Social networking developers: In the catbird seat or dog food?November 2, 2007: 9:11 AM ET
By Michael V. Copeland
It has been an interesting few days watching Silicon Valley's most powerful company, Google, fend off technology's latest adolescent darling, Facebook. That of course, is what Google's (GOOG) OpenSocial initiative is all about, pitting its new-born social networking platform against Facebook's six-month-old social networking platform. And while these two companies battle it out for the opportunity to capture our time with the useful as well as the utterly inane, the people caught in the crossfire are guys like Ali Partovi.
Partovi is the CEO of iLike, an online music discovery site that happens to be among the most popular Facebook applications. Like many of the apps on Facebook, the one-year-old iLike began life as a web site, trying to attract an audience and build its own social network around the subject of music – what are you listening to? check this out, are you going to this show? You get it.
iLike struggled to find that audience until it put up a widget on Facebook. By tapping into Facebook's massive built-in membership (now approaching 50 million), the music application was quickly downloaded by a few million people. Today, it is the sixth most actively used widget on Facebook with 611,599 people swapping music tidbits daily. That makes iLike the No. 1 Facebook music application.
You would think Partovi might stick by his Facebook pals, but he's happy to take his set of music toys and also play with Google. The search giant's OpenSocial initiative is creating standards to allow widget makers like Partovi to tap into all social networks that are part of the Google alliance. Rather than crafting a different application to meet different standards at each social network, he just does it once. "OpenSocial is the best thing that possibly could have happened to us," Partovi says. "There's no incremental cost to developing for all these different networks, but there is the incremental benefit of being everywhere."
Developers like Partovi are the first to tell you that they are all about creating new widgets for the platform that has the most people, makes it easiest for them, and pays them the most. Very few third-party applications on Facebook are making any real money, and it remains to be seen if there is much of a business there for anyone but Facebook and a handful of top independent developers like iLike. But even iLike, RockYou and Slide understand that Facebook by itself isn't enough, so they're all going to OpenSocial.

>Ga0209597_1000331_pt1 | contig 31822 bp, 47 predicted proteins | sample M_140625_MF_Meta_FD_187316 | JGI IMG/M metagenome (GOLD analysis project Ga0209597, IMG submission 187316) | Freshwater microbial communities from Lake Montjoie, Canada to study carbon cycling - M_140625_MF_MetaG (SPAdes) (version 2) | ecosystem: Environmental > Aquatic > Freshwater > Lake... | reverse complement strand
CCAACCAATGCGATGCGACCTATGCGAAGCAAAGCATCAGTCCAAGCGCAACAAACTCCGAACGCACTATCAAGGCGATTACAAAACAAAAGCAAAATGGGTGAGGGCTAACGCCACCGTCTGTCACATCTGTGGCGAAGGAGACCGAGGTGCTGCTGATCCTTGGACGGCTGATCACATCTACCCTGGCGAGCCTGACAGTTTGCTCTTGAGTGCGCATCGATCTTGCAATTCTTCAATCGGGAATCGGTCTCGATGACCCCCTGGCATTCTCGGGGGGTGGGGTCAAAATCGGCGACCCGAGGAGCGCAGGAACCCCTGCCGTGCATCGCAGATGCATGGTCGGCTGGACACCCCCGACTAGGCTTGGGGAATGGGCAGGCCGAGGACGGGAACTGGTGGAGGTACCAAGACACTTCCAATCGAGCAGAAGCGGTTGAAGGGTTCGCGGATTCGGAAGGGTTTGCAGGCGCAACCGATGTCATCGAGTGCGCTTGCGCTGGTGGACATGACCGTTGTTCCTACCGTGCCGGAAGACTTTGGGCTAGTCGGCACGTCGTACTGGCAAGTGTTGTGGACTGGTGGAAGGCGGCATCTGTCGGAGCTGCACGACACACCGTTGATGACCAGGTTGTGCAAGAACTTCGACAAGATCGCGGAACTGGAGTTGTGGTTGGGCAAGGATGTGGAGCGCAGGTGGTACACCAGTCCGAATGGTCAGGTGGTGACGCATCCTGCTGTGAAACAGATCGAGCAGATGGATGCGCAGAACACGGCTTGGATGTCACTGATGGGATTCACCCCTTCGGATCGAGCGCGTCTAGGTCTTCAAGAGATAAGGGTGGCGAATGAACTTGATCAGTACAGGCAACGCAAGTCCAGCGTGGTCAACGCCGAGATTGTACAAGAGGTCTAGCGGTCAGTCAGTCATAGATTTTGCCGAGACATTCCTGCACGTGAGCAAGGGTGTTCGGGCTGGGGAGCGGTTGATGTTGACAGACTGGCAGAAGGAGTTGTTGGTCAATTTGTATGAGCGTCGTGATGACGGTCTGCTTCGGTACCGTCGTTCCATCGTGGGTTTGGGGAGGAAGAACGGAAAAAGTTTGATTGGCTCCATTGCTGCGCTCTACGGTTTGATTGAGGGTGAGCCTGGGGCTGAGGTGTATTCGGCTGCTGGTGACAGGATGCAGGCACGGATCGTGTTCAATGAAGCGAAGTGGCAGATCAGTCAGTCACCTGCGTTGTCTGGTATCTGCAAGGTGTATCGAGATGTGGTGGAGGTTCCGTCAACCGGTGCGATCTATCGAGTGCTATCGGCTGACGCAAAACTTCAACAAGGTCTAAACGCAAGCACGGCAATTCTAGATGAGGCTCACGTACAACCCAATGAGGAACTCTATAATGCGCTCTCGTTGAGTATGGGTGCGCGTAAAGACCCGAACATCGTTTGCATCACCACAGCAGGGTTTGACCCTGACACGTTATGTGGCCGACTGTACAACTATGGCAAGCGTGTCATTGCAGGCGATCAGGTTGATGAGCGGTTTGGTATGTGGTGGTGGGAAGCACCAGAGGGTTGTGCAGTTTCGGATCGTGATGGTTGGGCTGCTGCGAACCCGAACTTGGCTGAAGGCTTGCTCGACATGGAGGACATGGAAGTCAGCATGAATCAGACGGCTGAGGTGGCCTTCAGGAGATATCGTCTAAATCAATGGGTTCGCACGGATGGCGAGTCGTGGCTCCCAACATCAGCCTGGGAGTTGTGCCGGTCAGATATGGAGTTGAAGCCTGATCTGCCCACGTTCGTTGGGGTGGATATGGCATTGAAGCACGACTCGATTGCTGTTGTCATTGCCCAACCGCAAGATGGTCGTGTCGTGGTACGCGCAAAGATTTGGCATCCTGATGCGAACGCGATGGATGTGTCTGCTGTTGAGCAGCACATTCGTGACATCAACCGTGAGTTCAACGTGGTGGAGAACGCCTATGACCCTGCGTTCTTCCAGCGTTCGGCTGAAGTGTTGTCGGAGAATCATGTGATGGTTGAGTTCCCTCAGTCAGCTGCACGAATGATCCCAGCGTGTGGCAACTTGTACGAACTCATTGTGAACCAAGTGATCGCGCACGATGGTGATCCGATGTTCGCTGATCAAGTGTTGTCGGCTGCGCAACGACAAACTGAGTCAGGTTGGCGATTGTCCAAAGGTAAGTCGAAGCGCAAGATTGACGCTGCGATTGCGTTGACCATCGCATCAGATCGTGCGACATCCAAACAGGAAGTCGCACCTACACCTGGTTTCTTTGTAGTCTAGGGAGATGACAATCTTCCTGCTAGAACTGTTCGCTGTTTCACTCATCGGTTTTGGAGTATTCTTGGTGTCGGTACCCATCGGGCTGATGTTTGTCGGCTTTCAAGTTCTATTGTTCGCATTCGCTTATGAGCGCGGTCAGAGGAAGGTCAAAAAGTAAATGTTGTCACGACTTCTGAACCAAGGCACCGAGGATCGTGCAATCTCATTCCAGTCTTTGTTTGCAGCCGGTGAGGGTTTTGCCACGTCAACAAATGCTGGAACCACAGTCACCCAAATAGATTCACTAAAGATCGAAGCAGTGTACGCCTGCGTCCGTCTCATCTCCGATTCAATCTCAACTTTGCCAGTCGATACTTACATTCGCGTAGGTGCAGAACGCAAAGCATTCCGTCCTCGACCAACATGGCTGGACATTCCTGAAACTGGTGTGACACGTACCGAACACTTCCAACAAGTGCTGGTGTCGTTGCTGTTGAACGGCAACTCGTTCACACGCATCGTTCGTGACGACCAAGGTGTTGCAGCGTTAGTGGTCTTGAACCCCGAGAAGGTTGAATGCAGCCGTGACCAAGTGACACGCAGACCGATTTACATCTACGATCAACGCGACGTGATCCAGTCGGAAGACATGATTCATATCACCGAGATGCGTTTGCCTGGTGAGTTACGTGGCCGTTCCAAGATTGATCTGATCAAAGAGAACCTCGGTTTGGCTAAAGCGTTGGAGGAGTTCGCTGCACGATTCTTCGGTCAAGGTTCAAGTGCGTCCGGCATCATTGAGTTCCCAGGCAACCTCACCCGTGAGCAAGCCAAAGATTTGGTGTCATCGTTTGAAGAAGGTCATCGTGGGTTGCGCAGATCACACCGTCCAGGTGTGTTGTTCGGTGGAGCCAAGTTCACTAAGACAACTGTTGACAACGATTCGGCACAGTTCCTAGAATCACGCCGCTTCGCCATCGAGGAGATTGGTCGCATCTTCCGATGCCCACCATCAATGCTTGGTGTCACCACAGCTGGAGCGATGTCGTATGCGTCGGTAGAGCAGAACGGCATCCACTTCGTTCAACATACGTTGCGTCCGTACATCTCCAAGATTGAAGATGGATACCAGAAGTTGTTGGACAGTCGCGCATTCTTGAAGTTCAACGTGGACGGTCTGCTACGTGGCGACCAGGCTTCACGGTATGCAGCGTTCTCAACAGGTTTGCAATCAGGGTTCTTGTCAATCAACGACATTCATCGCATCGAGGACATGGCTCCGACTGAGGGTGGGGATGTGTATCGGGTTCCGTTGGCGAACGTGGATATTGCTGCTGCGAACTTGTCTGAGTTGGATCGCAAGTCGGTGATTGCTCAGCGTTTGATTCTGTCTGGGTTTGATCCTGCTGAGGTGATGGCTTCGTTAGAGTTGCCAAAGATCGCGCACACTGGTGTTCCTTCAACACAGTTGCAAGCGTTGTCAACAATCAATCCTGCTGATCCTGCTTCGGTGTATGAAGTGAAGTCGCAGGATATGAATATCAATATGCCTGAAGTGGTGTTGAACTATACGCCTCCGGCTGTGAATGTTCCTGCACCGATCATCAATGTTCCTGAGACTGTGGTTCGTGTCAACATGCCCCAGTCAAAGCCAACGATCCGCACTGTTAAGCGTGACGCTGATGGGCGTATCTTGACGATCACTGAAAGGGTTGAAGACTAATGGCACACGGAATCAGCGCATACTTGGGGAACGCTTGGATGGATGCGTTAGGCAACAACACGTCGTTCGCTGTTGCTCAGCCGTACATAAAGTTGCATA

Their move to different networks may help answer the question, who owns the user? Is it the social network or the widget makers? Slide founder Max Levchin is building his business around the idea that he owns the user. So is Partovi. But so is Facebook founder Mark Zuckerberg. It will be interesting to see if Facebook members follow Partovi to LinkedIn, MySpace (NWS), Bebo, Hi5 and the other social networks that are going Google. It may well be that there are enough social network addicts around the world to go around, but it seems more likely that one network wins at the expense of the others. Just ask MySpace.
For now, guys like Partovi are sitting pretty as platforms compete for his attention. But there are signs that the things could get ugly fast. There are persistent rumors that Facebook is about to launch its own music application that would compete with iLike (now there's a play from the Microsoft (MSFT) platform book). That is the danger of building a business on top of someone else's platform. It's theirs, and they will do with it what they want.